According to new data from the US Centers for Disease Control and Prevention (CDC) and the Food and Drug Administration, disposable e-cigarettes like Puff Bar are now significantly more popular among teenagers than Juul’s once-dominant pod-based devices (FDA).
Every year, the Centers for Disease Control and Prevention (CDC) and the Food and Drug Administration (FDA) survey thousands of middle and high school students in the United States about their use of tobacco products, including e-cigarettes, which were designed to provide adult smokers with a less-harmful alternative to cigarettes but have recently become popular among underage users.
The poll in 2021 was done entirely during the epidemic, which meant that some teenagers took it at home rather than in their classes. As a result, the authors of the report warn that it should not be compared to past surveys.
Despite this caution, the data demonstrates significant changes in teen vaping patterns during the pandemic. Only about 11% of high school students and 3% of middle school students indicated they had vaped in the 30 days preceding to taking the survey, compared to 20% and 5%, respectively, last year. According to the report’s authors, this is largely due to remote learning affecting students’ access to e-cigarettes, but there’s no guarantee the decreased trend will continue in the future.
Teens’ attitudes on e-cigarettes are also shifting rapidly. Juul, a firm that sells flash-drive-like devices that run on prefilled cartridges of nicotine e-liquids, has long been regarded to be the most popular brand among teenagers, and has been chastised for marketing to them. (The business has repeatedly denied targeting teenagers on purpose.)
However, more than half of students who vaped indicated they used disposable e-cigarettes, while roughly 29% said they used pod-based products, according to the latest study. Approximately 85 percent of young vapers used flavors such as fruit, candy, and mint. Only 6% of high school vapers said Juul was their preferred brand, compared to 26% who said Puff Bar—a company that sells disposable e-cigarettes in flavors like Blue Razz and Watermelon—was their preferred brand.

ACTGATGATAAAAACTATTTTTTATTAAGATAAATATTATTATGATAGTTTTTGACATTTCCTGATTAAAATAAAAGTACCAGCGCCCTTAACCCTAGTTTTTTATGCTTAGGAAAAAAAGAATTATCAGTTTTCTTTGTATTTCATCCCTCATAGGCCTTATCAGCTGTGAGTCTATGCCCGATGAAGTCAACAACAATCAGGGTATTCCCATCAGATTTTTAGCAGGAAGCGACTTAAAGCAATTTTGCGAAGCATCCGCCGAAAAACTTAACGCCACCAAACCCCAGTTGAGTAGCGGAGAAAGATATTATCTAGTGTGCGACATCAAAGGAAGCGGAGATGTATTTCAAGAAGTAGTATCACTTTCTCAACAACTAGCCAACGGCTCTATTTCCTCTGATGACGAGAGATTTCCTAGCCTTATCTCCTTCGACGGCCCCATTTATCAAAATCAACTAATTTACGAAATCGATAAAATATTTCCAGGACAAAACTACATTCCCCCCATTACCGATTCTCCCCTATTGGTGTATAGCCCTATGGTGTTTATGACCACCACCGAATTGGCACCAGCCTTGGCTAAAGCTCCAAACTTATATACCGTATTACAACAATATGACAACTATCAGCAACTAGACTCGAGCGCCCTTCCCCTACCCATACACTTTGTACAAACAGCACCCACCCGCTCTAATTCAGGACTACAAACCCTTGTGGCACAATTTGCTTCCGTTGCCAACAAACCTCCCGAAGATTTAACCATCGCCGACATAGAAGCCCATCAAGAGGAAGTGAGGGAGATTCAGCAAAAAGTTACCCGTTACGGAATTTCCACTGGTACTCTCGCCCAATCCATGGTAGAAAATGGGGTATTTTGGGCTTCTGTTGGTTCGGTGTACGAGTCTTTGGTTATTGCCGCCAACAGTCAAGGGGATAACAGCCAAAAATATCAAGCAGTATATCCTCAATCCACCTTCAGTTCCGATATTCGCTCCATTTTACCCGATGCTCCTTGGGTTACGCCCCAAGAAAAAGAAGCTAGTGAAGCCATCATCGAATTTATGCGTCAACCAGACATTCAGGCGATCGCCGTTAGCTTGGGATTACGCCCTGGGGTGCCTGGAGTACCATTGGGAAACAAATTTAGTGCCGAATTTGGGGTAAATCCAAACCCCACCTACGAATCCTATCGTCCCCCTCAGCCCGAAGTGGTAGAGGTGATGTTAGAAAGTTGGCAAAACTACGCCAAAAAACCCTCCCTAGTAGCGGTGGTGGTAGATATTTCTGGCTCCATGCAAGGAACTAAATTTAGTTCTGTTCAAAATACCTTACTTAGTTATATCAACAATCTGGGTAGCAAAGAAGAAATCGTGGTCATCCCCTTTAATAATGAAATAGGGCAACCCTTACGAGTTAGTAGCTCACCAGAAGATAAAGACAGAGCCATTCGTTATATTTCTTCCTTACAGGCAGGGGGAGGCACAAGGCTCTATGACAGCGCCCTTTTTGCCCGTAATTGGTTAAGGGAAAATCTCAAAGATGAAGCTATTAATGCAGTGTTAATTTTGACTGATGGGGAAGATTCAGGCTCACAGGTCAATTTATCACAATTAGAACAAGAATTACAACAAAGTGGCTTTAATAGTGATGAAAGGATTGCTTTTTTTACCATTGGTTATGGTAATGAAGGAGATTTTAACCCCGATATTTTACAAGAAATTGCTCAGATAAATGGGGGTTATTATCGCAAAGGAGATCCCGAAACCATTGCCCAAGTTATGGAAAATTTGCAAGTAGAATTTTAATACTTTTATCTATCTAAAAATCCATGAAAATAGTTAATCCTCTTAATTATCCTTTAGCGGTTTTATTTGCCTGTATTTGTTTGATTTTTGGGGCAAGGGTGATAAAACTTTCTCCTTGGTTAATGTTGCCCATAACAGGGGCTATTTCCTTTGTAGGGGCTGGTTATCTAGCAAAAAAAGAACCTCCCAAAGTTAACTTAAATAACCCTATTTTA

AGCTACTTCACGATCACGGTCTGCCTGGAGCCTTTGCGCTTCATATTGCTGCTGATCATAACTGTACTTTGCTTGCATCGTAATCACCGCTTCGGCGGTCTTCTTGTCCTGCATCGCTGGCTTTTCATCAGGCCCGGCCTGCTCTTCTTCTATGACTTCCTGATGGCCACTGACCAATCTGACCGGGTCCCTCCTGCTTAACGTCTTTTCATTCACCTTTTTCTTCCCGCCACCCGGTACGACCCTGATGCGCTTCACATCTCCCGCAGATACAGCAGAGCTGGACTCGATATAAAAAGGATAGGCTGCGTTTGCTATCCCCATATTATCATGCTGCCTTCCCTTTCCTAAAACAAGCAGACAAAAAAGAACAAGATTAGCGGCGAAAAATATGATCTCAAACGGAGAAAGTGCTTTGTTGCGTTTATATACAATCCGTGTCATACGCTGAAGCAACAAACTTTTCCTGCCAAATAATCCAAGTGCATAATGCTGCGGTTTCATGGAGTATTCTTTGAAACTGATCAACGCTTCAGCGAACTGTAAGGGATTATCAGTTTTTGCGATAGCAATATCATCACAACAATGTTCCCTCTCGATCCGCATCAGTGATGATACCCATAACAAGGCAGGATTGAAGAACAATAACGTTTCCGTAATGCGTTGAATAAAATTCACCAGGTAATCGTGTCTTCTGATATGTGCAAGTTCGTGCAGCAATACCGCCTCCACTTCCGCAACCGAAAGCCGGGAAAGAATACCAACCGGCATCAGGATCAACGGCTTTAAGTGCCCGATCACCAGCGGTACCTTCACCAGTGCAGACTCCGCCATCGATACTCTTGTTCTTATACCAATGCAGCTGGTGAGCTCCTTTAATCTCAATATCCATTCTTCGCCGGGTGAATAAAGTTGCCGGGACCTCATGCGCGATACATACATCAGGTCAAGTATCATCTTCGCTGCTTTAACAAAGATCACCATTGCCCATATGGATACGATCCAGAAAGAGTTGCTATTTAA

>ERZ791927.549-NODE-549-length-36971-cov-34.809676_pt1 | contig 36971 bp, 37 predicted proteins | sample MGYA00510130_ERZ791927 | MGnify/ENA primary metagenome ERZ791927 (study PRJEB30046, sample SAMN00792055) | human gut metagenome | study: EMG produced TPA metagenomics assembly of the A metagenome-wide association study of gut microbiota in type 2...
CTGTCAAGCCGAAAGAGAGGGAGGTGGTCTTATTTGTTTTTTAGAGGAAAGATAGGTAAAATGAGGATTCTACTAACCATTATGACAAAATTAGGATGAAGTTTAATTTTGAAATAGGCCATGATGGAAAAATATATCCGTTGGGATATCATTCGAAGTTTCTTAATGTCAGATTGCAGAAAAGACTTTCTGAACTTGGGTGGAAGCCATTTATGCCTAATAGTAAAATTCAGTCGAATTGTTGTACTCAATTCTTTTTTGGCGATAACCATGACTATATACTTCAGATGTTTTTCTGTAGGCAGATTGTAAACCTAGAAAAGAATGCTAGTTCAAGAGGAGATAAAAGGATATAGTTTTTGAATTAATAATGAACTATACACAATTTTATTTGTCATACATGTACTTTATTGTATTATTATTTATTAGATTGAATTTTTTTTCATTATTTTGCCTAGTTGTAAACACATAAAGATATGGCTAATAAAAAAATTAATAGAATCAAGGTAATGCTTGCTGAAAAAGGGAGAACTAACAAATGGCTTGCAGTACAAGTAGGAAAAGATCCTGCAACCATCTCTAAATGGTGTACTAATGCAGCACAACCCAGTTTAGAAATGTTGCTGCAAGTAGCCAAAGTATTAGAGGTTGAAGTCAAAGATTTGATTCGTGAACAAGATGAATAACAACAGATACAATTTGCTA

Puff Bar was taken off the market by the FDA in 2020 for violating regulatory criteria, but it reappeared this year using a sort of lab-made nicotine that some in the vaping business believe the FDA has no authority over. TIME reached out to Puff Bar for comment, but they did not answer.
Disposable items are not subject to the same regulations as pod-based devices like Juul, which could explain some of the shift in teen preferences. In an effort to curb the teen vaping epidemic, the FDA banned the sale of any flavored pods that had not been approved by the agency at the start of 2020; as a result, Juul currently only sells menthol and tobacco-flavored liquids. Many adult e-cigarette users like flavored goods, thus the restriction was contentious. It did not apply to disposable vapes, which is why a variety of flavors are still accessible.
That may not remain the case for long. Last September, all e-cigarette manufacturers in the United States were required to submit applications demonstrating that their products were good to public health—that their potential health concerns outweighed their appeal among youths and recreational users. More than a million applications for flavored e-cigarettes have been denied by the FDA, meaning they are no longer authorized to sell in the United States. It is still considering applications from well-known brands like Juul and Vuse, the tobacco corporation R.J. Reynolds’ e-cigarette.
Many public-health organizations have criticized Juul’s application, urging the FDA to reject it because of the company’s participation in the teen vaping epidemic. Juul may have contributed to the emergence of the problem, but as new government data show, the flame has mostly died out.